Father WENDELIN GRUBER, born 1914, Filipowa/Batschka. He spent some time in the Gakowa death camp: “Afternoons I went to the children homes which were set up in the larger farm houses. There the children, between 20 to 30 in a room, were lying around, only on straw and scantily covered. Only skin and bones, sick, and with infected wounds. Nobody cared for them. The small ones cried and screamed pitifully

– they were starving. Others were lying motionless; they didn’t even have the strength to cry anymore. I went from room to room, always the same picture. A woman who took over as caretaker leads me to the room in the back. Carefully she pulls the cover from a pile of children. What a sight! ‘Are they still alive?’ I ask trembling. These little ones, in a row on rags are almost naked; skin and bones only. They are gasping for air with open mouths. The last thing the world can offer them. ‘We pulled these out since they cannot digest food any more and are the first to die,’ was the reply.”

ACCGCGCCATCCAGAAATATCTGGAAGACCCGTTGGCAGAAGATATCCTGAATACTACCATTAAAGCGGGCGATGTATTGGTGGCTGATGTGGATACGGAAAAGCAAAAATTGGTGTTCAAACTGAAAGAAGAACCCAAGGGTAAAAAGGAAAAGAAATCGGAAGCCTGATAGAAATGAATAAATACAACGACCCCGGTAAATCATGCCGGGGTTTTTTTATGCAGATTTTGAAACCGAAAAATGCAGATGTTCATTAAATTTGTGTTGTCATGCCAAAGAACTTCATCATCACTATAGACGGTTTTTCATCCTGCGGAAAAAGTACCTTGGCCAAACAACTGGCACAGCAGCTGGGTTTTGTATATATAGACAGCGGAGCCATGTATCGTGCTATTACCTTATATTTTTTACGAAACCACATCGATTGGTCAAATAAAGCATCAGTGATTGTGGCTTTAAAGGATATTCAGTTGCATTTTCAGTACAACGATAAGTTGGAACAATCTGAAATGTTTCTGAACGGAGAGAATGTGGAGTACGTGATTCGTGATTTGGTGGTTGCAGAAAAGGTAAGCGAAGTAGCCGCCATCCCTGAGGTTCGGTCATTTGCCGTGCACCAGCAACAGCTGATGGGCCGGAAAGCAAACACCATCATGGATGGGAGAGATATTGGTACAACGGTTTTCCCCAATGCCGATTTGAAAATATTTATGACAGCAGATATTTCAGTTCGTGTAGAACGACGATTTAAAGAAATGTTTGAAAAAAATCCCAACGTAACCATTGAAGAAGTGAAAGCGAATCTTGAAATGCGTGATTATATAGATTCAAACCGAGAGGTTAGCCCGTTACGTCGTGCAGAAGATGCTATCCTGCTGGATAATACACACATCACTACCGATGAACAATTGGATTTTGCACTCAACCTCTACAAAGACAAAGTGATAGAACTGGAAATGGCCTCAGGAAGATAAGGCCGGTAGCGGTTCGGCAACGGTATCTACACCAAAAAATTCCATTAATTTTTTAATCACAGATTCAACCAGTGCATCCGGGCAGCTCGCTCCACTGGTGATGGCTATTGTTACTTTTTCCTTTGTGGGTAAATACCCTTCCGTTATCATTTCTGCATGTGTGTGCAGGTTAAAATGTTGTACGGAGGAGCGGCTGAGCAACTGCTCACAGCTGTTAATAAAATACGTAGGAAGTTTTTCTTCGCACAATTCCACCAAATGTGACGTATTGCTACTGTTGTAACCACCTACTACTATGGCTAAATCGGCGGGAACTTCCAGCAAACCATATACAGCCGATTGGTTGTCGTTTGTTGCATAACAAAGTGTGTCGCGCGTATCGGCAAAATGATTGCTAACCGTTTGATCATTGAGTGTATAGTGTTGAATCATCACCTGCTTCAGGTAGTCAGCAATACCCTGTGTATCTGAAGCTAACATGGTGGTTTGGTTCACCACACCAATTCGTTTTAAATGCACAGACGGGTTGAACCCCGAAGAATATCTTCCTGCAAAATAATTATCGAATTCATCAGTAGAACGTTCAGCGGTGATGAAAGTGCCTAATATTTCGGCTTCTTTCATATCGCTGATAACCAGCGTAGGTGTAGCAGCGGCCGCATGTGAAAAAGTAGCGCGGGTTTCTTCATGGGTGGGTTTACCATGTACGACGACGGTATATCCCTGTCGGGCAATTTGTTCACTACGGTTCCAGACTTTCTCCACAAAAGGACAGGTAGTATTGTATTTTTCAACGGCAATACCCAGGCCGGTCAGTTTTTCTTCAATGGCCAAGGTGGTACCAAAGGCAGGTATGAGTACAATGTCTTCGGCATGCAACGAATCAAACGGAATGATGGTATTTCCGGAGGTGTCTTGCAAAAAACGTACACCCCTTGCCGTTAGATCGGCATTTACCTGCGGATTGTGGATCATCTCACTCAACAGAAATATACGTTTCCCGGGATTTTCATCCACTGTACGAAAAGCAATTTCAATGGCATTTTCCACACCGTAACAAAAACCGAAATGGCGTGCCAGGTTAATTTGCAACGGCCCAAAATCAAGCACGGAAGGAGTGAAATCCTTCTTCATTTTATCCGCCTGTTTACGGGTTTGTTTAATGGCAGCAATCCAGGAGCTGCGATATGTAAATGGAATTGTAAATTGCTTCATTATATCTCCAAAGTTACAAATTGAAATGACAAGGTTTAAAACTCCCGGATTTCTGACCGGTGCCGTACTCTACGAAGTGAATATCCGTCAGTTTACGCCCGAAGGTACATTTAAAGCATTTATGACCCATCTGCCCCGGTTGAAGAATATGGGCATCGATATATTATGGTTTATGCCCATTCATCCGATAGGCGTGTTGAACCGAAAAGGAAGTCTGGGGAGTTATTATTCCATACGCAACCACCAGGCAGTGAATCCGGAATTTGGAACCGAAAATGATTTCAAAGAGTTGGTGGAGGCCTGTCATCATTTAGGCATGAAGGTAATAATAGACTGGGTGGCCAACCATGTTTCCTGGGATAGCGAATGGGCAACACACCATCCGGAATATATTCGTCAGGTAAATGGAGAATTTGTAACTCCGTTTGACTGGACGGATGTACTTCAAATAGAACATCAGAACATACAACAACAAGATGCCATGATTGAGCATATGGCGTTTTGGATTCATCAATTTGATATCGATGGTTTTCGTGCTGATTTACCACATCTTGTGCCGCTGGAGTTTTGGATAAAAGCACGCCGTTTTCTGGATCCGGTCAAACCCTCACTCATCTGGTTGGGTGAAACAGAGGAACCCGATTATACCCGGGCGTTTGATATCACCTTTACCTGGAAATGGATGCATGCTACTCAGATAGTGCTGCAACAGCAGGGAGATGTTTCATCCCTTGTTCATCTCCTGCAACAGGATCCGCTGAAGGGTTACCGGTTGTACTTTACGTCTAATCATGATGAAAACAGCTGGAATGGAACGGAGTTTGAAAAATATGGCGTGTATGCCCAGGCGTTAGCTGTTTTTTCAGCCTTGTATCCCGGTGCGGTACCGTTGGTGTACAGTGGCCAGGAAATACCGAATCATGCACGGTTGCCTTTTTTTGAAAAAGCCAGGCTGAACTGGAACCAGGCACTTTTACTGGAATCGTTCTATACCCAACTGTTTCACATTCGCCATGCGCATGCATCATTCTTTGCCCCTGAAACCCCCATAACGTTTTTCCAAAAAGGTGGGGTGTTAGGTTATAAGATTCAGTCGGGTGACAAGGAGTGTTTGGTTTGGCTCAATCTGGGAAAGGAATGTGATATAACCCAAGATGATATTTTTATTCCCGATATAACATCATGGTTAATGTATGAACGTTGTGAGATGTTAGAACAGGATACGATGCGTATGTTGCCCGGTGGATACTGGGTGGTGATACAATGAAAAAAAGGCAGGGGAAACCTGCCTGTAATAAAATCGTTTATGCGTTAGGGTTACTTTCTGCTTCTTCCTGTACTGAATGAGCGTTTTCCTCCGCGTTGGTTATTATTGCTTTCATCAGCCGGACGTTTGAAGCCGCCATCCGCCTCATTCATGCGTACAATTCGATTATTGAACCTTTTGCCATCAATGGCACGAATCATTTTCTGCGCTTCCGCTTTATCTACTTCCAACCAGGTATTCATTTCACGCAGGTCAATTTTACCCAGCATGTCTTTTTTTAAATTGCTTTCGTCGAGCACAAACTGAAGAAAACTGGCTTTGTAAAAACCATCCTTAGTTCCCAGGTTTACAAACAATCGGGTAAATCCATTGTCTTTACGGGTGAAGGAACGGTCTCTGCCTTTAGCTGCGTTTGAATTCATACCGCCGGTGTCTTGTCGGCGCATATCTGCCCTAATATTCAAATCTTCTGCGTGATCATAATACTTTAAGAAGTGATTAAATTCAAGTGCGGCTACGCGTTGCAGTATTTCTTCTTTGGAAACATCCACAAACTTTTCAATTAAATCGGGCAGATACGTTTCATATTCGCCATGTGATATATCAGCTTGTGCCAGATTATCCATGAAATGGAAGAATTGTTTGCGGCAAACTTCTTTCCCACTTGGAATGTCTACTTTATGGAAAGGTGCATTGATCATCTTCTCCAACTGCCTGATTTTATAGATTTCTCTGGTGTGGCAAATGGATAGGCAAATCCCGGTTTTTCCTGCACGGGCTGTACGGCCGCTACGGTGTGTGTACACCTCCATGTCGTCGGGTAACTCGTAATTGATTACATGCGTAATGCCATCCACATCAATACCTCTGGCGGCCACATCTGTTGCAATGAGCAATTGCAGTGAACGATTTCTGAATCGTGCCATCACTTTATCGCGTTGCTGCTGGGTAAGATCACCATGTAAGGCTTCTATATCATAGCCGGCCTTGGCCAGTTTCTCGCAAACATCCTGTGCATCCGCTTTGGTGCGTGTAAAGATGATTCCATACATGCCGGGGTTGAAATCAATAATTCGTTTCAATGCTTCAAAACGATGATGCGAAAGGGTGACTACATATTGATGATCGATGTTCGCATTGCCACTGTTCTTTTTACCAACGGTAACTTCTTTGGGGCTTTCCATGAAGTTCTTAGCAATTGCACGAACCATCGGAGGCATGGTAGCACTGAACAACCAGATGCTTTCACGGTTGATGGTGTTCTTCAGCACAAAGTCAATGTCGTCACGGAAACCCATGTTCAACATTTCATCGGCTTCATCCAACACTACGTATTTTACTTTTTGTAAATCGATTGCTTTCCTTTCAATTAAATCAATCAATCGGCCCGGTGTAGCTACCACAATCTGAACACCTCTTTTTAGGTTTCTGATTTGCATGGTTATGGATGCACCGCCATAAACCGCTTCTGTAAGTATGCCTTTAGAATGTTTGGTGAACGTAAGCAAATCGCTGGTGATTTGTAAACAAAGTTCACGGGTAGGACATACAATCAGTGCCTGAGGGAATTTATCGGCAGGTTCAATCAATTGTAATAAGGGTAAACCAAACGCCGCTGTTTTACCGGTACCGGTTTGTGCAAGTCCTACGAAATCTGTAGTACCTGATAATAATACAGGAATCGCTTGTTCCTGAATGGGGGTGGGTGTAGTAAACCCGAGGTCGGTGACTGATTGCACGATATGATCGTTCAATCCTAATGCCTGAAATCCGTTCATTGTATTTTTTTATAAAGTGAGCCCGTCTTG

Suco, the almighty commander of the Gakowa camp, responding to the question of what plans the Communists had for the surviving children tells Father Wendelin Gruber: “Don’t worry, comrade Pope! Everything will be in order! Our Socialist State will look after the children. They now will be adequately fed and then housed in government children homes. A progressive kindergarten teacher has already arrived. She will now take over the responsibility for a good education. These children will be Tito’s pioneers and brave fighters for our liberation revolution. You will see, these Fascist, Capitalist children will become model members of the liberated working class and enthusiastic supporters of a better future.”

 

This programmed re-education which was supposed to awaken the hatred for their “Fascist” parents was reported by most of the children. At the time of the reunification process there were children who did not want to go home to their “criminal parents.”